No. 61 overall (via Carolina from San Francisco)
Adetomiwa Adebawore, DL, Northwestern
The Bears have souped up their offense but still need a lot of help on the defensive front. There are questions about Adebawore’s role in the NFL. Will he put on more weight to play inside, or can he play consistently on the edge? He played all across the defensive line at Northwestern and blew scouts away with his athleticism at the combine. Adebawore ran a 4.49 40-yard dash at 282 pounds while clocking a 1.61 10-second split. He’s an explosive athlete who can play inside on early downs and potentially kick outside in obvious passing situations.
No. 64 overall
Matthew Bergeron, OT, Syracuse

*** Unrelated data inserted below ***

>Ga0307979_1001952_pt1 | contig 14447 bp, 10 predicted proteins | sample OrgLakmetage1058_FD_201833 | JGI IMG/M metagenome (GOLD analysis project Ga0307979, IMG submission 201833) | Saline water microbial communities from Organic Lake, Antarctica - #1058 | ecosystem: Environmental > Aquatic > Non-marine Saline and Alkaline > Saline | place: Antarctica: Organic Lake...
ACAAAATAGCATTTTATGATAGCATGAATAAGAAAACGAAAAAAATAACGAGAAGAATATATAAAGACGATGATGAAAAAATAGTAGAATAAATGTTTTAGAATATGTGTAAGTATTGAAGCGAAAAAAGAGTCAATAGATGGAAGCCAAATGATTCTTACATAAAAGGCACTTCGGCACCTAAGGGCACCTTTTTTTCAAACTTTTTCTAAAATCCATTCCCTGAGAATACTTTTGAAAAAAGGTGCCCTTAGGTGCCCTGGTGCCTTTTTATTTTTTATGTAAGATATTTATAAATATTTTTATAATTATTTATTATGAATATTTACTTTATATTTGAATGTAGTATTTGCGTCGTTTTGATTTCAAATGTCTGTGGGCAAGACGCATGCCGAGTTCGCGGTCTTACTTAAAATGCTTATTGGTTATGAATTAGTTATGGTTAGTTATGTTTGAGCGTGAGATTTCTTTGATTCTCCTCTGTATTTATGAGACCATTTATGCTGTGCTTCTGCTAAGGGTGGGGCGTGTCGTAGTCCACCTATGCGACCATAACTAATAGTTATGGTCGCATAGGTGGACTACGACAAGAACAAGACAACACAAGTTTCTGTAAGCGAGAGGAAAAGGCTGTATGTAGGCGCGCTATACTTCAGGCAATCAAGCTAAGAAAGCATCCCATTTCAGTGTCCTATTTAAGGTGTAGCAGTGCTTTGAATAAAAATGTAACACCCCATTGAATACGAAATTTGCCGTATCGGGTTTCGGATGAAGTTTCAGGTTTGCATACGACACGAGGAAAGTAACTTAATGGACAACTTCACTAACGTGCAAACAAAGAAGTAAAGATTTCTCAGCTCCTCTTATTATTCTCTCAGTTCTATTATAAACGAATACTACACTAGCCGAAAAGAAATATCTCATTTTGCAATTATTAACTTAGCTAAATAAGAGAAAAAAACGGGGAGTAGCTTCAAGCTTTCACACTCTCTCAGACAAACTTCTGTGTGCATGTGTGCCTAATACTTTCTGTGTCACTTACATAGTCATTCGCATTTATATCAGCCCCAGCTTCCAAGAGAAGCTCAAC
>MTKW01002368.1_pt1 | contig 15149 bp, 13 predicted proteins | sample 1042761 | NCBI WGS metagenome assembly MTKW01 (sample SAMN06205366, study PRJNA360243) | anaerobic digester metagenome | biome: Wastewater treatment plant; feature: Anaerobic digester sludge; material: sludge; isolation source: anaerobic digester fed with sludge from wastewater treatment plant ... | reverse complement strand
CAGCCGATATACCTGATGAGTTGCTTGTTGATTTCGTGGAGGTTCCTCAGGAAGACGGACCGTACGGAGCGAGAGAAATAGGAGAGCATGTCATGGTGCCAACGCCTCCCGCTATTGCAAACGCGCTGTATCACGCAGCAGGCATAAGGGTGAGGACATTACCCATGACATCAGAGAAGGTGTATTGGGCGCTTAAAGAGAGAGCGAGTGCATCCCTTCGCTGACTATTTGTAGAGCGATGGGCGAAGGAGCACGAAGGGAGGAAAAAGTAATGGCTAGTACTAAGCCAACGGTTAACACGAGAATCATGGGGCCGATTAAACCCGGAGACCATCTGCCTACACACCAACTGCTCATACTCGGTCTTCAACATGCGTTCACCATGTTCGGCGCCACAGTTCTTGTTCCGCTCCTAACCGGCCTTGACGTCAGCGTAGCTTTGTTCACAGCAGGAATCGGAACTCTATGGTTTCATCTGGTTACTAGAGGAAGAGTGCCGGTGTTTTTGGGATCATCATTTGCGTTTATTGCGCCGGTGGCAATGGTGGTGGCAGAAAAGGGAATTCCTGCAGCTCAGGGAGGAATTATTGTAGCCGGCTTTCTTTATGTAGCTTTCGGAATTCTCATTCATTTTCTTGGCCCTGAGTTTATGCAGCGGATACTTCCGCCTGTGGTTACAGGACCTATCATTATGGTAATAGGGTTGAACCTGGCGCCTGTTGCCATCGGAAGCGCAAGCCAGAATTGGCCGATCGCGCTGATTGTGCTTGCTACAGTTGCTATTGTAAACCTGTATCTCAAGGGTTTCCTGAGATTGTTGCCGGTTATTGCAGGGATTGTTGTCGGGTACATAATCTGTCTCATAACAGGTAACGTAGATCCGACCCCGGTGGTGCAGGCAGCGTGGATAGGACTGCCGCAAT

The Bears will have gotten a good read on Bergeron from their time at the Senior Bowl. The 6-foot-5, 318-pound tackle has experience playing on both sides of the line. He has excellent athleticism and versatility, which will appeal to Poles and the Bears. While some think Bergeron will eventually kick inside to guard in the NFL, the Quebec native said he has no doubt he is a left tackle during his availability at the combine.
No. 103 overall
Eli Ricks, CB, Alabama
Ricks was one of the best cornerbacks in college football during his freshman season at LSU. After an injury-plagued sophomore season, he transferred to Alabama. Ricks was sensational when on the field for the Tied. He allowed the lowest completion rate among FBS corners, per Pro Football Focus, and tied for second in yards allowed per coverage snap.
No. 133 overall (via Philadelphia)
Roschon Johnson, RB, Texas